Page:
HARARE – Given the state of the country’s public health institutions, it is surprising to learn that there are qualified doctors who are not employed.
At most referral centres in Zimbabwe, be it at district, provincial or national level, patients spent long hours waiting to be attended to by a doctor.
Besides the shortage of doctors, health centres have had to endure debilitating shortages of basic drugs and equipment, owing to the paucity of resources in government coffers, especially in the last decade and a half.
In yesterday’s edition of the Daily News, we quote the Zimbabwe Medical Association — a representative association for all medical doctors in Zimbabwe — claiming that training institutions are churning out more doctors than public health institutions can absorb.
Government differs with this position, insisting the current situation is a result of lack of interest by doctors to serve at hospitals in remote areas of the country.
Zimbabwe has three medical schools, producing an average of 250 doctors every year, a figure that could easily deal with the said shortages. Last year, junior doctors — who man most public hospitals in the country — went on strike no less than twice, citing low salaries, limited career options, inadequate resources and poor working conditions among many other issues.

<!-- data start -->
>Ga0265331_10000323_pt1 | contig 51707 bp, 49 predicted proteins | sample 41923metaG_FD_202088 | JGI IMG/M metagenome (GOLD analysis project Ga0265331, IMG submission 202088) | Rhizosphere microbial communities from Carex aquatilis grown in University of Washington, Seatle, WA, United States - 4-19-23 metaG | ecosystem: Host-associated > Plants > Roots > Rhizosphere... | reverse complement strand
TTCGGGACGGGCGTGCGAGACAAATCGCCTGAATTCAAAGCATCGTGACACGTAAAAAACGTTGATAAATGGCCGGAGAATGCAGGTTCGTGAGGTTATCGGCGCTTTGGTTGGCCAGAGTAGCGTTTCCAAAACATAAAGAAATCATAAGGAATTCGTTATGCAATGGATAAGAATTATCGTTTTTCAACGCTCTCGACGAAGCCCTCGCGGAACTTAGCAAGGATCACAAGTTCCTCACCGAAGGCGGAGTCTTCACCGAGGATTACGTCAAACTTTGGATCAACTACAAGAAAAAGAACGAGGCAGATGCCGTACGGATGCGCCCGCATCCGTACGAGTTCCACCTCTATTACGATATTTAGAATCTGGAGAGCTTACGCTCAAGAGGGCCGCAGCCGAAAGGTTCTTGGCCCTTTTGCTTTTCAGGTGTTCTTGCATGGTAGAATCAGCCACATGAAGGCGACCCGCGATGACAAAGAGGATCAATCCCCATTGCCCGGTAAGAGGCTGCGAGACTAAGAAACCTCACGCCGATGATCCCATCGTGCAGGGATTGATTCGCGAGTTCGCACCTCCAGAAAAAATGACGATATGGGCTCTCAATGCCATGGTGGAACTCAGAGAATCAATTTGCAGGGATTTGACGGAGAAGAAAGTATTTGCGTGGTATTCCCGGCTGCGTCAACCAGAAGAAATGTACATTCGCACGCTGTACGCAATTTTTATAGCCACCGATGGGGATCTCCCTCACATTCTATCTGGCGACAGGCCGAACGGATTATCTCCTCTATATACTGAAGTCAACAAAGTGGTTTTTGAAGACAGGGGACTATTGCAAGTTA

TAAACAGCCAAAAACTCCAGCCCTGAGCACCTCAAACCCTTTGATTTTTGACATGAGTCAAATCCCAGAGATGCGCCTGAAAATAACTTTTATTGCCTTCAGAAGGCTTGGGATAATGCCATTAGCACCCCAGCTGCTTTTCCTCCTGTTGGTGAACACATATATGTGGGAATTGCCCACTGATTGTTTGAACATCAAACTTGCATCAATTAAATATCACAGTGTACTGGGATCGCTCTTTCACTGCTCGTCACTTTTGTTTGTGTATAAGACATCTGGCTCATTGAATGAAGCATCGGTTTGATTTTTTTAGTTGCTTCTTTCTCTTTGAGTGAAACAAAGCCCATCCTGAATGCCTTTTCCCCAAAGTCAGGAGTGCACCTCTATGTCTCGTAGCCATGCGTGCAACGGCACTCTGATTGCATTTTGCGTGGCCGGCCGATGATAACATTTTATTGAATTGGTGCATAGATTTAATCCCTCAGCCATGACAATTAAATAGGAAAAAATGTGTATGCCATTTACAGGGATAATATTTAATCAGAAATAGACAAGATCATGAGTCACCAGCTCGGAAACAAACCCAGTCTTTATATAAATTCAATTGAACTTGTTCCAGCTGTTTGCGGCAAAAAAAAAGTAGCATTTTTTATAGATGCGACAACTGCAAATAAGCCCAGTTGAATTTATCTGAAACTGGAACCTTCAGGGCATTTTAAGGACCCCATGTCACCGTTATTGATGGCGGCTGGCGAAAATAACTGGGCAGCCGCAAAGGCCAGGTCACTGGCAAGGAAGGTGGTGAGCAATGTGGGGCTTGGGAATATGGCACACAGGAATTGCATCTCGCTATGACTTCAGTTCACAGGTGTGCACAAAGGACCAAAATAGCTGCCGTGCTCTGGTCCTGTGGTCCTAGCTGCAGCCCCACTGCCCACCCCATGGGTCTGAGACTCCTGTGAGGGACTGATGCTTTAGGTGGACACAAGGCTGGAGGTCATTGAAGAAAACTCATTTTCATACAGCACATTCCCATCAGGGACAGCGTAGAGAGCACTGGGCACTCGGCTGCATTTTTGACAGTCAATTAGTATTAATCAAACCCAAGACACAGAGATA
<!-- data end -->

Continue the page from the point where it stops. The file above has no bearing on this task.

It is against this background, we believe government must clear the air on the goings-on. There is need to prioritise the health sector when allocating resources. It is a critical sector that has to be fully-resourced.
We understand the financial constraints currently affecting government but we have also seen evidence of skewed priorities on the part of the country’s decision-makers when they allocate funds.
Although the other factors government cites in explaining why some doctors are not getting placements appear relevant, they also speak of poor planning on the part of the State.
The time required for administrative processes in relevant re-grading and promotions of in-post doctors due to move to higher level posts so that they free up the level of government medical officer (GMO) posts, which the Health ministry cites, could be shortened by expediting the whole process.
We hope this is not centralised at the ministry’s head office because surely all GMO upgradings could be handled at provincial level, which could possibly be cost effective.
The country’s health sector needs doctors badly and government must work out packages that will improve retention of the few that we have.
Perhaps what makes Zimbabwe’s situation curious is that the majority of doctors trained in the country leave within five years of graduation to practice abroad, often in Britain, the United States and Canada, because of the lure of better pay, working conditions and career development opportunities.